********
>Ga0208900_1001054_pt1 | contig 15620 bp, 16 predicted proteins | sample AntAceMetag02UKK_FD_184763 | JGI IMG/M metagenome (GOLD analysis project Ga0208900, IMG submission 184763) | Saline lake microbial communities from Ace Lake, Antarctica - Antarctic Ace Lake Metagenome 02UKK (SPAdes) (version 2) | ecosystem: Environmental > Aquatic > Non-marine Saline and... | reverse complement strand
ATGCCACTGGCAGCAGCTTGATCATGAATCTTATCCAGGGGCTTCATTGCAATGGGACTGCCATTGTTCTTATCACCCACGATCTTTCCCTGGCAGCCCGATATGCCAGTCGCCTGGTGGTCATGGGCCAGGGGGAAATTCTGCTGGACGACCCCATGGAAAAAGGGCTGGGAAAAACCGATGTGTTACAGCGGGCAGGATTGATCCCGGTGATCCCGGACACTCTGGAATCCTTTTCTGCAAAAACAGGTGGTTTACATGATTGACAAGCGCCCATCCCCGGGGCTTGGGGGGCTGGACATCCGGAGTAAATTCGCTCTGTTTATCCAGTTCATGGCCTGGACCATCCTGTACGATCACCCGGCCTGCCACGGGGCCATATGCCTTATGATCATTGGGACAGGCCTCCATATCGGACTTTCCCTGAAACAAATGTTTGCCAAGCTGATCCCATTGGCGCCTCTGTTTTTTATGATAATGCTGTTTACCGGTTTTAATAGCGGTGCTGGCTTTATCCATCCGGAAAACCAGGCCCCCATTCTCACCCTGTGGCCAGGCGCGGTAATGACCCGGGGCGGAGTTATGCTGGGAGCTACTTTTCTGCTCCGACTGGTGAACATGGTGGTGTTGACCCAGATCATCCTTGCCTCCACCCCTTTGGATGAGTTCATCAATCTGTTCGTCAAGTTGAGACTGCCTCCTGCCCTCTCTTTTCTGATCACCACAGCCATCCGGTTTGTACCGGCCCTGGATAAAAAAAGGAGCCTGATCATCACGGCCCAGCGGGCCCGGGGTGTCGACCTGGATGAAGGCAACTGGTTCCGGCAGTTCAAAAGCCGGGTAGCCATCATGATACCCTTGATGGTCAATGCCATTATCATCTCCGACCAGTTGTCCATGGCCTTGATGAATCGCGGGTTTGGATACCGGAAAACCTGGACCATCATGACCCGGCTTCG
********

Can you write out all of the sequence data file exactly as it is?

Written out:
>Ga0208900_1001054_pt1 | contig 15620 bp, 16 predicted proteins | sample AntAceMetag02UKK_FD_184763 | JGI IMG/M metagenome (GOLD analysis project Ga0208900, IMG submission 184763) | Saline lake microbial communities from Ace Lake, Antarctica - Antarctic Ace Lake Metagenome 02UKK (SPAdes) (version 2) | ecosystem: Environmental > Aquatic > Non-marine Saline and... | reverse complement strand
ATGCCACTGGCAGCAGCTTGATCATGAATCTTATCCAGGGGCTTCATTGCAATGGGACTGCCATTGTTCTTATCACCCACGATCTTTCCCTGGCAGCCCGATATGCCAGTCGCCTGGTGGTCATGGGCCAGGGGGAAATTCTGCTGGACGACCCCATGGAAAAAGGGCTGGGAAAAACCGATGTGTTACAGCGGGCAGGATTGATCCCGGTGATCCCGGACACTCTGGAATCCTTTTCTGCAAAAACAGGTGGTTTACATGATTGACAAGCGCCCATCCCCGGGGCTTGGGGGGCTGGACATCCGGAGTAAATTCGCTCTGTTTATCCAGTTCATGGCCTGGACCATCCTGTACGATCACCCGGCCTGCCACGGGGCCATATGCCTTATGATCATTGGGACAGGCCTCCATATCGGACTTTCCCTGAAACAAATGTTTGCCAAGCTGATCCCATTGGCGCCTCTGTTTTTTATGATAATGCTGTTTACCGGTTTTAATAGCGGTGCTGGCTTTATCCATCCGGAAAACCAGGCCCCCATTCTCACCCTGTGGCCAGGCGCGGTAATGACCCGGGGCGGAGTTATGCTGGGAGCTACTTTTCTGCTCCGACTGGTGAACATGGTGGTGTTGACCCAGATCATCCTTGCCTCCACCCCTTTGGATGAGTTCATCAATCTGTTCGTCAAGTTGAGACTGCCTCCTGCCCTCTCTTTTCTGATCACCACAGCCATCCGGTTTGTACCGGCCCTGGATAAAAAAAGGAGCCTGATCATCACGGCCCAGCGGGCCCGGGGTGTCGACCTGGATGAAGGCAACTGGTTCCGGCAGTTCAAAAGCCGGGTAGCCATCATGATACCCTTGATGGTCAATGCCATTATCATCTCCGACCAGTTGTCCATGGCCTTGATGAATCGCGGGTTTGGATACCGGAAAACCTGGACCATCATGACCCGGCTTCG